By Rabbi Ruth Abusch-Magder | email@example.com
When coaching parents at the start of the school year, I encourage them to be supportive and patient, keeping the big picture in mind. But sitting in the pottery studio last week, staring at the bowl spinning on the wheel across from mine, I had none of those qualities.
Instead, I was consumed by judgment. Hers were good. Mine, laughable.
Judaism stresses the value of learning — secular and sacred. Judaism sees parents as responsible for teaching their children a trade. Torah study is meant to be a lifelong endeavor not just because doing so keeps us on the right path, but also because study is an end unto itself — both the content and process uplifting.
In the shtetl, the words of the aleph-bet were covered in honey on the first day of school to set the stage for the sweetness of learning. The modern equivalent are the first-day school photos, which in recent weeks have been shared widely. The clean faces and bright smiles speak to the excitement of the learning process.
But all the sweet honey and first-day smiles cannot conceal the fact that learning, however sacred or necessary, also involves frustration and failure. Judgment and criticism are rarely far behind.
After nearly a 20-year hiatus, I recently returned to pottery. I took a short, eight-week intro class. Over the summer there were no classes, only open studio without instruction.
I arrived for the first summer session optimistic and joyful. At the end of the session, I even had a few pieces to show for my effort — all charmingly lopsided.
But a few sessions later, the wonder and magic were gone. In the course of several hours I had attempted to throw 10 times with very little to show for my effort. The results were pitiful even by my own standards and certainly in comparison with the prolific and polished output of the woman across from me.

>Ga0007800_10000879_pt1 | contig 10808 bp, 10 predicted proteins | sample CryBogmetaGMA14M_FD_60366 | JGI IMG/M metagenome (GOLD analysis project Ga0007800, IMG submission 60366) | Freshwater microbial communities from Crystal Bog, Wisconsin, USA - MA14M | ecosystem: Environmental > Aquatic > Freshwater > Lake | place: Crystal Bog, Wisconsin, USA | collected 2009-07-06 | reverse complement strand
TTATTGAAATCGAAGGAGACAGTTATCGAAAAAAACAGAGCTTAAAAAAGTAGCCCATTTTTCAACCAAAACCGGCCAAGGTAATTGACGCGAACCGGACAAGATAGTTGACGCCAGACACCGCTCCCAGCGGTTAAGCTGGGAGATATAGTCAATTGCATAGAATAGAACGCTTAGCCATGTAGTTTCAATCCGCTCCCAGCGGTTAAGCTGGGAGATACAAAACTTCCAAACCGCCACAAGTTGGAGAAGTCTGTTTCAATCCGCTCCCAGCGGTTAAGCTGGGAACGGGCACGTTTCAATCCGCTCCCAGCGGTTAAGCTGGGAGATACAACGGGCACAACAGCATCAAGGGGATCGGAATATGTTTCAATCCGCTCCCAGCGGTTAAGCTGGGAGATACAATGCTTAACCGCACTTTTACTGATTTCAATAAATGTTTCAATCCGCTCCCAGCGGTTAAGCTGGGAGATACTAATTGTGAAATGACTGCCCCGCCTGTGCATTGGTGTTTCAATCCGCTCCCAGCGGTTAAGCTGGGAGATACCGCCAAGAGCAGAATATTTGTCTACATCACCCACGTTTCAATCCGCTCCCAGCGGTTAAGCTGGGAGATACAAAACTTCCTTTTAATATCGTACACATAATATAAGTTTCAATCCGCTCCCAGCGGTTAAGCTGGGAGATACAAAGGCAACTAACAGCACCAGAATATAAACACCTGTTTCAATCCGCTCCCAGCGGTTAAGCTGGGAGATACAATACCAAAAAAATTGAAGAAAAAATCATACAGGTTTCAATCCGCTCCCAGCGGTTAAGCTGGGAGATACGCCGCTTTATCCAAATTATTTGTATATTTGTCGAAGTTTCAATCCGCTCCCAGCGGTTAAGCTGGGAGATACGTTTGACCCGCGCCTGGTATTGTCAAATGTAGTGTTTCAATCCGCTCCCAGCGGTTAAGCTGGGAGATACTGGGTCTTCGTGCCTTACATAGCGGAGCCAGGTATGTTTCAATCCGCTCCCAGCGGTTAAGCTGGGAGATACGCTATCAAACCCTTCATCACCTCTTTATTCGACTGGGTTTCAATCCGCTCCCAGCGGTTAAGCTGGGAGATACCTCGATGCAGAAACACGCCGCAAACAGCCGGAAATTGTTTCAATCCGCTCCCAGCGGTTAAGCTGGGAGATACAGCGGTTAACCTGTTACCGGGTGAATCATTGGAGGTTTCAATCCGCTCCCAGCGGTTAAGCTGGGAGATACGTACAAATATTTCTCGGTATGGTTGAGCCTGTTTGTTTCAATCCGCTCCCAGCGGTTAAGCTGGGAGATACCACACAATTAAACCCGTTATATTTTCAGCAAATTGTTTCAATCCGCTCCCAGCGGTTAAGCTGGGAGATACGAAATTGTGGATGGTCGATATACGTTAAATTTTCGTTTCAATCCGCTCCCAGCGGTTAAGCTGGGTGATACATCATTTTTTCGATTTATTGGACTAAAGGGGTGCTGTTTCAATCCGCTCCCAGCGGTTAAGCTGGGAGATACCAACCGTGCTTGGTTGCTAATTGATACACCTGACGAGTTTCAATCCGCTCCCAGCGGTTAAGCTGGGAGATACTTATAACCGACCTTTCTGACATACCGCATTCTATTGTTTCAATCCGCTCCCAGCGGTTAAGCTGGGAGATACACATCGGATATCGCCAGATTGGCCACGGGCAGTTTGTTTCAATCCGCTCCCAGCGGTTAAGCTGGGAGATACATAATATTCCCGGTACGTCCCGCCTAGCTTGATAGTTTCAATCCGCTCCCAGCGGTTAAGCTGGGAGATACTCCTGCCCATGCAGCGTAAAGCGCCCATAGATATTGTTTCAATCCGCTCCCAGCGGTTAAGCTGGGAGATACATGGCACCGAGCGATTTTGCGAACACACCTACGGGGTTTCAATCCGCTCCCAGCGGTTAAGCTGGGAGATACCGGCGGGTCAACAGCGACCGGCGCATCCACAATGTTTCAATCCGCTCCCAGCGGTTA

My 5-year-old inner self wanted to throw up my hands and stomp out of there in frustration. I was making no progress; I was a failure. The whole venture a waste of time.
In my work as a mentor to parents who experience frustration with the progress their children make, I often turn to the experience of Moses and the people of Israel.
The journey from Egypt to the Promised Land began with celebration and optimism, but in the end it took 40 years to complete. It was filled with sacred moments and divine revelation but also with failures, conflict and lots of setbacks.
Why should we expect less when we guide our children or, for that matter, when we take the journeys of our own lives?
Educational psychologist Carol Dweck sees a growth mindset as the foundation for successful learning. Not to be confused with just trying your best, Dweck explains that to be successful learners, “students need to try new strategies and seek input from others when they’re stuck. They need this repertoire of approaches — not just sheer effort — to learn and improve. The growth-mindset approach helps children feel good in the short and long terms, by helping them thrive on challenges and setbacks on their way to learning.”
Recognizing that my mindset needed some shifting, I engaged the other potter in conversation, praising her work and giving voice to my frustration with my own. Barely looking up, she asked me a few questions and recommended that I try a little less water on my next attempt. She also mentioned that she had been taking lessons for over a decade.
Like the students of old in the heder, or the smiling children in the first-day photos, I have some more wandering to do in the desert.
On the bright side, along with the failures and frustrations there are likely to be revelations and inspiration on the way if I get the right supports and mindset in place. And, thankfully, it is unlikely to take 40 years.